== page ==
More product transfers than ever but only half on advised basis

Michael Lloyd

December 21, 2018

The residential product transfers market will break the £150bn mark by the end of 2018 but only £80bn of that will be on an advised basis, LMS has found.

Some 1,155,000 homeowners will switch products with their existing provider over the course of 2018 – representing over £150bn of mortgage debt refinanced internally. But LMS forecasts that only 610,000 of those transfers, worth £80bn, will be conducted on an advised basis.

This means that, over the course of 2018, almost half (47%) of product transfers will have taken place on an execution basis, without advice.

Nick Chadbourne, chief executive of LMS said: “Our research suggests that over the course of the year, 545,000 borrowers are going to have undertaken an execution only product transfer. If you compare that to the wider mortgage sales market, it appears to be about 510,000 too many.

“In a rising rate environment, consumers appear to have opted for the perceived quickest route. But a mass volume of products selected without advice represents a significant gap in the amount of advice borrowers are getting when they remortgage.

“It’s a common misconception that selecting a new product triggers vast legal work and expanded timeline.

“Many products are offered with Free Legals – specifically designed to ensure the appropriate legal work is undertaken to protect both the consumer and lender, using a process that is quick and efficient.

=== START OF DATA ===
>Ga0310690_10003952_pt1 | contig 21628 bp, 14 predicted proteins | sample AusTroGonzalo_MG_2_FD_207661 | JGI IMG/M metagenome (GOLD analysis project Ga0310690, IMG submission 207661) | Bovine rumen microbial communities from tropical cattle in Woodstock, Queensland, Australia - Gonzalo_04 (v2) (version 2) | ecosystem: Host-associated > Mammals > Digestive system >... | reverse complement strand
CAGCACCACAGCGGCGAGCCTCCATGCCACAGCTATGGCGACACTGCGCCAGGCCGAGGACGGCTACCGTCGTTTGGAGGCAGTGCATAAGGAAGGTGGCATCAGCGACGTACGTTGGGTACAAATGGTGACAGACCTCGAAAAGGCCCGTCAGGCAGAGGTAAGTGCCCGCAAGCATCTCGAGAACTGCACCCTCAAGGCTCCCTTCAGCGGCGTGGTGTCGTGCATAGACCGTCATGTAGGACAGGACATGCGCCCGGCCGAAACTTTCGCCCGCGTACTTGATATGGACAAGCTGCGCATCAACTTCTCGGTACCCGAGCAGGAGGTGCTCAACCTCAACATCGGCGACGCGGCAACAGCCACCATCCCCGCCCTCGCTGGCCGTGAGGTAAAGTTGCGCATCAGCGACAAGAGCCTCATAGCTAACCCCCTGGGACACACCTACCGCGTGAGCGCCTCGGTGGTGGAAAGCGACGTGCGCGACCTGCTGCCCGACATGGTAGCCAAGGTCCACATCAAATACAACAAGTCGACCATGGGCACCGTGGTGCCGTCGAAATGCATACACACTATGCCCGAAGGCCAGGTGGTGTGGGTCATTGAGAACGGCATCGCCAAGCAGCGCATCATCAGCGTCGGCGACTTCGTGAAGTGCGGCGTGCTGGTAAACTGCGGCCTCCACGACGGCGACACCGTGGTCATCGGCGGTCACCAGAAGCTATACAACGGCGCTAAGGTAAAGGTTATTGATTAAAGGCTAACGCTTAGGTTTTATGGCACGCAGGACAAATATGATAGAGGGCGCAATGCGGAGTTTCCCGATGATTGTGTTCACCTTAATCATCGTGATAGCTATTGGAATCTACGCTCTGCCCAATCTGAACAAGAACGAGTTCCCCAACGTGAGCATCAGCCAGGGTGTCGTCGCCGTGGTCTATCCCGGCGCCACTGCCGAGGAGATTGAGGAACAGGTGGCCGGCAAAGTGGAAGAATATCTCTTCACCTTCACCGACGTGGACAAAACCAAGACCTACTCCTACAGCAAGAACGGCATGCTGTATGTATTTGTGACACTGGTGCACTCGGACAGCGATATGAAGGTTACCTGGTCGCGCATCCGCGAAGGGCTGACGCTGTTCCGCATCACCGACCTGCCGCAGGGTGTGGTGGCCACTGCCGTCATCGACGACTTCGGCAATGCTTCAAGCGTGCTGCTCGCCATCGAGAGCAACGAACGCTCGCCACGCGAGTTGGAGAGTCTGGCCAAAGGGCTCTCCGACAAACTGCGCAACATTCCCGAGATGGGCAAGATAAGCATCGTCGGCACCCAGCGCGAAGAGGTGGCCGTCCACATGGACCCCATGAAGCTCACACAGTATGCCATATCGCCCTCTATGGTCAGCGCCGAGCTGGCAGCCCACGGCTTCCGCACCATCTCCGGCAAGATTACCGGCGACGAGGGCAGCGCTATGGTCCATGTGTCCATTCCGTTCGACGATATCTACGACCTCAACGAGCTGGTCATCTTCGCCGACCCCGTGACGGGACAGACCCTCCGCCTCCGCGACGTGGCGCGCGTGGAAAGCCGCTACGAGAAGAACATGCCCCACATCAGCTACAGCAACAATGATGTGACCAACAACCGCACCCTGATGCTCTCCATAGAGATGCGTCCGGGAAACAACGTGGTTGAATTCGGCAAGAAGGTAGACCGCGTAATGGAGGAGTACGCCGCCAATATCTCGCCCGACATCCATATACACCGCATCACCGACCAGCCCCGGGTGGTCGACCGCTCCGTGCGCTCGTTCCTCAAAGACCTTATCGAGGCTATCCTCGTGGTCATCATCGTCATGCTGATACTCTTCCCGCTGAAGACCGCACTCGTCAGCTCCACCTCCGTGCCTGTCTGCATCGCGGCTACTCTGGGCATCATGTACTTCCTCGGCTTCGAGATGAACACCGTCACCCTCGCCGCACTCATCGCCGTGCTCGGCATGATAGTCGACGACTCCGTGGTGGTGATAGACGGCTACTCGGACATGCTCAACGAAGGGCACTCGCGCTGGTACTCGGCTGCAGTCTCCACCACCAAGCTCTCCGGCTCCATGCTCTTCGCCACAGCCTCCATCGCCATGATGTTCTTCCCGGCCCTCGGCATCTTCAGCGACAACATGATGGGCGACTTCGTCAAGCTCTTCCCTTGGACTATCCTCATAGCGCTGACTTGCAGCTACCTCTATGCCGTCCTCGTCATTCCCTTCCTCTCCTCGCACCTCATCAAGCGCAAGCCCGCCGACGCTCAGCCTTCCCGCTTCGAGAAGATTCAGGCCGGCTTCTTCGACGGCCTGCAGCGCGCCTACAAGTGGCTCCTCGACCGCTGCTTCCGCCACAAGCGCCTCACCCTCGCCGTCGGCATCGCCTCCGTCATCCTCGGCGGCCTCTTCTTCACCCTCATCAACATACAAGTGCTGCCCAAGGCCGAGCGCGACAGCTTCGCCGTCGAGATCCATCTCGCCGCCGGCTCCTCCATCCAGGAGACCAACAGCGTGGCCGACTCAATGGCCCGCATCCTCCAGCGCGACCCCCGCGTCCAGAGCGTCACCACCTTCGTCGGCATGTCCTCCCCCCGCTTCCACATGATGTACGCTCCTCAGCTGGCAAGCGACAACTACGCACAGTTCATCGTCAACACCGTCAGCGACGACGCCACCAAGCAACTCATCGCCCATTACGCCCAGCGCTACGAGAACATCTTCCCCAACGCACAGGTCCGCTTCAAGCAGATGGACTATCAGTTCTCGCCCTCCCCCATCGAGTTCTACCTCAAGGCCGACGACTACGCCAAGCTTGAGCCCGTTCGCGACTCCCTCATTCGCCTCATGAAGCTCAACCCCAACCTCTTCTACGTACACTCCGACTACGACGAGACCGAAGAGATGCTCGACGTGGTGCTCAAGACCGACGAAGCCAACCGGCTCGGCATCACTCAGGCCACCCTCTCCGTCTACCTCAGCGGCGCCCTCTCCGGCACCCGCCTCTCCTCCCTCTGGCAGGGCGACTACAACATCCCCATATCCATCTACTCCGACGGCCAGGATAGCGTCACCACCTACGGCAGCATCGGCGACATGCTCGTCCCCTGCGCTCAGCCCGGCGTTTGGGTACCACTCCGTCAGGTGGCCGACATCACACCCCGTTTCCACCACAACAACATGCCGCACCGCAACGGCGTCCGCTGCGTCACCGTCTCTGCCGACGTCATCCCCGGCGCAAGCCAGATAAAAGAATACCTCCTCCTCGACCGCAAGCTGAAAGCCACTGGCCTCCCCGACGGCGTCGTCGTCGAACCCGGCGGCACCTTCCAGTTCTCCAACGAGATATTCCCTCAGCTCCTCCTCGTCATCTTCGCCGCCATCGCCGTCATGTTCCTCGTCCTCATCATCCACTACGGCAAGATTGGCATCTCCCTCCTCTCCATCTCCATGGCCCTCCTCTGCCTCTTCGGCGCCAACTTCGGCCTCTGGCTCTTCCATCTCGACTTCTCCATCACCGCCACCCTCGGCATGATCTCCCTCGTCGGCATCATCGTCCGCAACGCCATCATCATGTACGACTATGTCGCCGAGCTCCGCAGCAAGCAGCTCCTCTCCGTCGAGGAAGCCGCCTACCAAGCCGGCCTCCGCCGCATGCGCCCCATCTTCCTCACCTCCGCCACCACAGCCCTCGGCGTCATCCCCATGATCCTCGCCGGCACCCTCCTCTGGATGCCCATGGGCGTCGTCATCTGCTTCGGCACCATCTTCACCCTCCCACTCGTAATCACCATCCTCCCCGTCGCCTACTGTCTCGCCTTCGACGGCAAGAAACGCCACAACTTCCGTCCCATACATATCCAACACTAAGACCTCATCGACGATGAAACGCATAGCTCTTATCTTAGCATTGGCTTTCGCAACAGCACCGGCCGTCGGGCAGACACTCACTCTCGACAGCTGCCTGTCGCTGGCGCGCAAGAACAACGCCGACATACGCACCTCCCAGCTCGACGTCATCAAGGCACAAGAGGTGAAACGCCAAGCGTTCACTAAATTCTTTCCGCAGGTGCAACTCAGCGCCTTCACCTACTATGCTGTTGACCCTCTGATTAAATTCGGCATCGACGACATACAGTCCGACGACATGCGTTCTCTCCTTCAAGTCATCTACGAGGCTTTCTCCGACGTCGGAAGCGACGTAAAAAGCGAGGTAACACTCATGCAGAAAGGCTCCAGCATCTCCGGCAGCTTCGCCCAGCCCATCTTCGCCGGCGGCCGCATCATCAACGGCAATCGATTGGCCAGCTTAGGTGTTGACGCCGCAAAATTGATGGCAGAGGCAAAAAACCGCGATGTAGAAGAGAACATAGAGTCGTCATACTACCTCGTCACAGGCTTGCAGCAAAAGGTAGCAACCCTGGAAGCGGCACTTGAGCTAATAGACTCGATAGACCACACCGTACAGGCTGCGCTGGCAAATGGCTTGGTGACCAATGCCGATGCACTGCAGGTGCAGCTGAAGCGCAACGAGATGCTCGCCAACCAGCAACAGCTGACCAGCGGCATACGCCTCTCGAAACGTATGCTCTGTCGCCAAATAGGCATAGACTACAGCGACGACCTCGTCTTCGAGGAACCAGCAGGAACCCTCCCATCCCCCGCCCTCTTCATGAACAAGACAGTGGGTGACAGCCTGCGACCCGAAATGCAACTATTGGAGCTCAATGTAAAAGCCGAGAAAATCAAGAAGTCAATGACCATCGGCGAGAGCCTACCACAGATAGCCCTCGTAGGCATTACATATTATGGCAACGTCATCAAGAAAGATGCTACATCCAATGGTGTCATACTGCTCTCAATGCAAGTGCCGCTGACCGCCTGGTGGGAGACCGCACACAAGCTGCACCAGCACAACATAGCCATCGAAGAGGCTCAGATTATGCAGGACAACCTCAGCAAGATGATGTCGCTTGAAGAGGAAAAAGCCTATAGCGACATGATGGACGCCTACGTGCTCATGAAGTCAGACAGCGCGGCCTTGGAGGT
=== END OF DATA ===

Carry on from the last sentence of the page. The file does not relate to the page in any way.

“Consumers need to be aware of this when making their decision and should take advice that ensures they have selected the best product most suitable for their needs.

“Even a 0.25% saving on a £150,000 mortgage could save borrowers a meaningful amount of money over the course of the deal. The product transfer advice gap represents a missed opportunity for borrowers.”

Product transfers became one of the most important drivers of the remortgage market in 2018. November 2017 saw the first rate rise in over 10 year, which triggered consumers to act to secure new deals as their current fixed rate products concluded.

The rates of non-advised product transfers do not reflect the available rates within the wider mortgage market.

The number of non-advised mortgage sales, which includes remortgages, has dropped significantly in the decade since the financial crash – falling from 35% of sales in Q2 2008 to just 3% in Q2 2018, suggesting another 44% of product transfers should be advised.

Chadbourne added: “Full advice is not just about the cheapest rate. It’s about the path, the aspirations, and the intentions of borrowers. Ideally, we’d like to see more borrowers consulting brokers even if, on the surface, it doesn’t seem that much has changed since they secured their last mortgage.

“While an execution-only product transfer might look like the easiest route to remortgage, it’s still worth seeking advice – it’s an opportunity for borrowers to consult a broker and search the market more fully.”


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